You have just injured your low back picking up a box off the ground! It is important you get this seen to in order to ensure the best recovery possible, but who on earth do you see and how do you decide who is best for you?
Physios and Osteos have different ways of thinking based on the concepts each profession was built around. In order to understand how each profession differs you first need an idea of their history.
In Australia, massage therapists used to work mainly with nurses in hospitals to stop patients from developing bed sores and to keep them moving. At this time many doctors and members of the general public were sceptical of the use of massage therapy in patient management. However, this view changed during World War I through the effective rehabilitation of injured soldiers with massage therapy, hot baths and electrotherapy. Active therapy started to replace passive as the main therapeutic tool. By the end of 1918, both the physical therapies and the AMA (Australian Massage Association) were more widely known.
Osteopathy was founded by Dr. Andrew Taylor Still in 1874. Dr. Still was a medical doctor at the time and became increasingly sceptical of the use of medicine to help disease. He began to believe medicine and “drugs” often did more harm than good (remember things like arsenic were being used back then). After, the loss of three children in his care to spinal meningitis in 1864, Dr. Still believed there were inadequacies within medicine and was driven to develop an alternative way to find health. Thus, Osteopathy was born! Dr. Still believed by correcting alterations in structures of the body through passive and active therapies, optimal function could be restored.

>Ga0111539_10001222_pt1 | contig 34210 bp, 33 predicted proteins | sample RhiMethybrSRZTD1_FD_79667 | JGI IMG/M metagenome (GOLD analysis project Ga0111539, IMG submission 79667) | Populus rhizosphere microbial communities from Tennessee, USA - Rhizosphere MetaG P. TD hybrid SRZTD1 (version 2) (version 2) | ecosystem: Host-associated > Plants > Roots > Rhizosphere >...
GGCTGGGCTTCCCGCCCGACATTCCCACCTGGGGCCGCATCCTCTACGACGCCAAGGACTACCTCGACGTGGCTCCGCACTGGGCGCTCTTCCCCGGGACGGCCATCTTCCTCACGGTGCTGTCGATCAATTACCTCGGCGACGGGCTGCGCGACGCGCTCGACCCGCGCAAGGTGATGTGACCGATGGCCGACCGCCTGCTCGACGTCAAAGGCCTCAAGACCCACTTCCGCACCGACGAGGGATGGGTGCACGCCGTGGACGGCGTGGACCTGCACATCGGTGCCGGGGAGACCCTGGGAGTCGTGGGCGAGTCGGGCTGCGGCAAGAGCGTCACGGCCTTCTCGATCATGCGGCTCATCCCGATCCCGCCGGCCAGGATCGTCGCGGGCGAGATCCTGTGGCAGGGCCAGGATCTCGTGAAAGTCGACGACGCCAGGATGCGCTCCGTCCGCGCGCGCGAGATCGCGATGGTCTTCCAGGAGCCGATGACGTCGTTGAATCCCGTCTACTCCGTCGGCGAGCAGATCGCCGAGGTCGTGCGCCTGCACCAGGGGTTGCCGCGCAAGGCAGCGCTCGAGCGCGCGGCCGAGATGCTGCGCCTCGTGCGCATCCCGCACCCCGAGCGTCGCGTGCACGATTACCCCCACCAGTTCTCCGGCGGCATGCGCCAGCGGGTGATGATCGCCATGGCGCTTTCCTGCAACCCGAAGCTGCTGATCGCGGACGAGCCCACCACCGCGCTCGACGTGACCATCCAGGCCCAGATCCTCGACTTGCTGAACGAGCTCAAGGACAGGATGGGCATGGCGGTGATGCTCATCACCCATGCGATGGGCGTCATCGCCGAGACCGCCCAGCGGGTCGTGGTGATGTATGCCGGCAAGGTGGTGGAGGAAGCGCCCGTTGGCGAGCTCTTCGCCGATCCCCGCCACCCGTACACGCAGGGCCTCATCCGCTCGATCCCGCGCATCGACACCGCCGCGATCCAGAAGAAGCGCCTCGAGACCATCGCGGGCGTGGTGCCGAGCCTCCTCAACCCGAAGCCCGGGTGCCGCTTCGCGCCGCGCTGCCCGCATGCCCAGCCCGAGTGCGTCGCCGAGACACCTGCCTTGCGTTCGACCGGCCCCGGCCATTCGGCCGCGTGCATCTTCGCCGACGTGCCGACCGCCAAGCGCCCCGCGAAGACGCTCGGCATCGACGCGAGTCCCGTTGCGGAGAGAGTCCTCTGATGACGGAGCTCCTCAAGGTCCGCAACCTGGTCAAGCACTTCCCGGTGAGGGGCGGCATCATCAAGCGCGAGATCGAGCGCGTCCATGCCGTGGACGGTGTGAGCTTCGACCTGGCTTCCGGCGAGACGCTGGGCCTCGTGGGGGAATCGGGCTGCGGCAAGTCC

So what is the difference between a Physiotherapist and Osteopath?
There are a lot differences between the professions, however in saying this there are also differences between practitioners in the same profession. Here is a GENERAL outline of what each profession involves.
Physiotherapists work in all sectors of healthcare, including public hospitals, private practice, rehabilitation centres, sporting clubs and community health centres. They can specialise in rehabilitation of various body systems such as the neurological system and cardiovascular system. An example of this would be the rehabilitation of a stroke patient. A physiotherapist will generally include some sort of rehabilitation EXERCISE in their treatment plans.
Osteopaths can work in all sectors of healthcare except for hospitals. Osteopaths treat the body as a whole. Your osteopath may look at other parts of your body, as well as the area that is troubling you. For example, if you have low back pain your osteopath may assess your hips to see if there is a connection to your pain. Osteopaths have the ability to perform soft tissue massage, manipulations (“crack”) and prescribe exercise to their patients.
Essentially there is A LOT of overlap between the professions and the more research that continues to emerge, the more similar the professions are becoming. A good physio will treat the body as a whole (like an osteo), and a good osteo will prescribe exercises when necessary (like a physio). Regardless, a well versed and up-to-date practitioner of any field will treat their patients as individuals and develop a treatment plan to suit them accordingly.
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